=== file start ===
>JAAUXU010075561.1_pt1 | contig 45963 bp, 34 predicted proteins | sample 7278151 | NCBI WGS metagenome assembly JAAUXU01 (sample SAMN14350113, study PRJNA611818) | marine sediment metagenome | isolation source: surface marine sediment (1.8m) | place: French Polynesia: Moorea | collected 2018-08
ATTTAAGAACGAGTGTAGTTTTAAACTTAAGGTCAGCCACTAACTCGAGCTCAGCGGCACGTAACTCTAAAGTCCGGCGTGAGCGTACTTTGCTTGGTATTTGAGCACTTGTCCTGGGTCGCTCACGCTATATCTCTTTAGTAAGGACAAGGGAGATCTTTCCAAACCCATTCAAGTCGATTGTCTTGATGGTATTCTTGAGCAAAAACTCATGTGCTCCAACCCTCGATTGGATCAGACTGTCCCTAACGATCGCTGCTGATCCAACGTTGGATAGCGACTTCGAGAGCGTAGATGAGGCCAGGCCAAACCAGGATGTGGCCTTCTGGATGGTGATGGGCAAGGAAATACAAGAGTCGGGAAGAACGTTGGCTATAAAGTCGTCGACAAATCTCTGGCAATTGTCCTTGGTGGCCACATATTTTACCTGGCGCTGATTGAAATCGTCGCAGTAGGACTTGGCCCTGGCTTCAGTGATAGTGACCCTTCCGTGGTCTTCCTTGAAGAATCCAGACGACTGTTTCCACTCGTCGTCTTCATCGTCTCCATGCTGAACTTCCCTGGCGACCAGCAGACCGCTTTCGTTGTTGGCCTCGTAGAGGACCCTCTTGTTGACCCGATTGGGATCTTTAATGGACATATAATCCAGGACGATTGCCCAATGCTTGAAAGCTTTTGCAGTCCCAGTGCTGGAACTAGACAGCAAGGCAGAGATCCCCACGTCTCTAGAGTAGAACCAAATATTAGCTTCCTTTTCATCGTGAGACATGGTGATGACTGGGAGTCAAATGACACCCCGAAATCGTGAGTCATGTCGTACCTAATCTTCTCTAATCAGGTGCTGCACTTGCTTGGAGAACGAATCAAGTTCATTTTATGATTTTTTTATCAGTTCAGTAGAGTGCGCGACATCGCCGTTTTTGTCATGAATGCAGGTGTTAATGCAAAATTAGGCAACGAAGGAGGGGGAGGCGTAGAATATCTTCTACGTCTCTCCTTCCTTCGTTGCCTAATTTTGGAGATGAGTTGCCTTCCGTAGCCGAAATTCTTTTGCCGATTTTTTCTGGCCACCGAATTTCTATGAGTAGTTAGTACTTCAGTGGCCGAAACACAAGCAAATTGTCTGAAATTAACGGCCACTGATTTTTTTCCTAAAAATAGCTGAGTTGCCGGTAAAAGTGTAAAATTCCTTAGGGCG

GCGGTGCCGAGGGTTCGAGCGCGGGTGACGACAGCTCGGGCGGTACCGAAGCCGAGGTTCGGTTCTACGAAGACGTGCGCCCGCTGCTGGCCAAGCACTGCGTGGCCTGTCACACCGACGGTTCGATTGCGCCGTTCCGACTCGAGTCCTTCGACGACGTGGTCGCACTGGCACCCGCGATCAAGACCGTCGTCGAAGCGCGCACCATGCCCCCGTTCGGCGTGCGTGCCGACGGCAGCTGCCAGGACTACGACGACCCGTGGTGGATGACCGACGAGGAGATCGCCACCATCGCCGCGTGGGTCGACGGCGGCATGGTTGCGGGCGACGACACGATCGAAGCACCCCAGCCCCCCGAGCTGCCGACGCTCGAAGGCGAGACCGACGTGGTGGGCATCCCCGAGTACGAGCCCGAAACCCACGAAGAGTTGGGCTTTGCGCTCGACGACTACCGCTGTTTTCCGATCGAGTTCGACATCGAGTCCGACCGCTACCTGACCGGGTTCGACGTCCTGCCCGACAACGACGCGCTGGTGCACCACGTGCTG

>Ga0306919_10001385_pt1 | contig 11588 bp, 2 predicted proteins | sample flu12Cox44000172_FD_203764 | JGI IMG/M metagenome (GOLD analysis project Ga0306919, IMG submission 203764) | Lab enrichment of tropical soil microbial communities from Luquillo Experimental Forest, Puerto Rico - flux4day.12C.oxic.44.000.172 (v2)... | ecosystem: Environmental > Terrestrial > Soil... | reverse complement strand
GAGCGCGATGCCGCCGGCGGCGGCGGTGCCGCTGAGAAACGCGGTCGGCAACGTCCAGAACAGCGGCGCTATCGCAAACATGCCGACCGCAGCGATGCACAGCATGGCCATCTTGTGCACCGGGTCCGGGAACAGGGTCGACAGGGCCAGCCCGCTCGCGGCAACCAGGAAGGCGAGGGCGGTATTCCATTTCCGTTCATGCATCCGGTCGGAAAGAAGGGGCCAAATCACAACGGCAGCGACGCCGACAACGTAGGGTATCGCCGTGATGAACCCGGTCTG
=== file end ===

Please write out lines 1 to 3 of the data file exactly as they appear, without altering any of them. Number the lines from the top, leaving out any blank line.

>JAAUXU010075561.1_pt1 | contig 45963 bp, 34 predicted proteins | sample 7278151 | NCBI WGS metagenome assembly JAAUXU01 (sample SAMN14350113, study PRJNA611818) | marine sediment metagenome | isolation source: surface marine sediment (1.8m) | place: French Polynesia: Moorea | collected 2018-08
ATTTAAGAACGAGTGTAGTTTTAAACTTAAGGTCAGCCACTAACTCGAGCTCAGCGGCACGTAACTCTAAAGTCCGGCGTGAGCGTACTTTGCTTGGTATTTGAGCACTTGTCCTGGGTCGCTCACGCTATATCTCTTTAGTAAGGACAAGGGAGATCTTTCCAAACCCATTCAAGTCGATTGTCTTGATGGTATTCTTGAGCAAAAACTCATGTGCTCCAACCCTCGATTGGATCAGACTGTCCCTAACGATCGCTGCTGATCCAACGTTGGATAGCGACTTCGAGAGCGTAGATGAGGCCAGGCCAAACCAGGATGTGGCCTTCTGGATGGTGATGGGCAAGGAAATACAAGAGTCGGGAAGAACGTTGGCTATAAAGTCGTCGACAAATCTCTGGCAATTGTCCTTGGTGGCCACATATTTTACCTGGCGCTGATTGAAATCGTCGCAGTAGGACTTGGCCCTGGCTTCAGTGATAGTGACCCTTCCGTGGTCTTCCTTGAAGAATCCAGACGACTGTTTCCACTCGTCGTCTTCATCGTCTCCATGCTGAACTTCCCTGGCGACCAGCAGACCGCTTTCGTTGTTGGCCTCGTAGAGGACCCTCTTGTTGACCCGATTGGGATCTTTAATGGACATATAATCCAGGACGATTGCCCAATGCTTGAAAGCTTTTGCAGTCCCAGTGCTGGAACTAGACAGCAAGGCAGAGATCCCCACGTCTCTAGAGTAGAACCAAATATTAGCTTCCTTTTCATCGTGAGACATGGTGATGACTGGGAGTCAAATGACACCCCGAAATCGTGAGTCATGTCGTACCTAATCTTCTCTAATCAGGTGCTGCACTTGCTTGGAGAACGAATCAAGTTCATTTTATGATTTTTTTATCAGTTCAGTAGAGTGCGCGACATCGCCGTTTTTGTCATGAATGCAGGTGTTAATGCAAAATTAGGCAACGAAGGAGGGGGAGGCGTAGAATATCTTCTACGTCTCTCCTTCCTTCGTTGCCTAATTTTGGAGATGAGTTGCCTTCCGTAGCCGAAATTCTTTTGCCGATTTTTTCTGGCCACCGAATTTCTATGAGTAGTTAGTACTTCAGTGGCCGAAACACAAGCAAATTGTCTGAAATTAACGGCCACTGATTTTTTTCCTAAAAATAGCTGAGTTGCCGGTAAAAGTGTAAAATTCCTTAGGGCG

GCGGTGCCGAGGGTTCGAGCGCGGGTGACGACAGCTCGGGCGGTACCGAAGCCGAGGTTCGGTTCTACGAAGACGTGCGCCCGCTGCTGGCCAAGCACTGCGTGGCCTGTCACACCGACGGTTCGATTGCGCCGTTCCGACTCGAGTCCTTCGACGACGTGGTCGCACTGGCACCCGCGATCAAGACCGTCGTCGAAGCGCGCACCATGCCCCCGTTCGGCGTGCGTGCCGACGGCAGCTGCCAGGACTACGACGACCCGTGGTGGATGACCGACGAGGAGATCGCCACCATCGCCGCGTGGGTCGACGGCGGCATGGTTGCGGGCGACGACACGATCGAAGCACCCCAGCCCCCCGAGCTGCCGACGCTCGAAGGCGAGACCGACGTGGTGGGCATCCCCGAGTACGAGCCCGAAACCCACGAAGAGTTGGGCTTTGCGCTCGACGACTACCGCTGTTTTCCGATCGAGTTCGACATCGAGTCCGACCGCTACCTGACCGGGTTCGACGTCCTGCCCGACAACGACGCGCTGGTGCACCACGTGCTG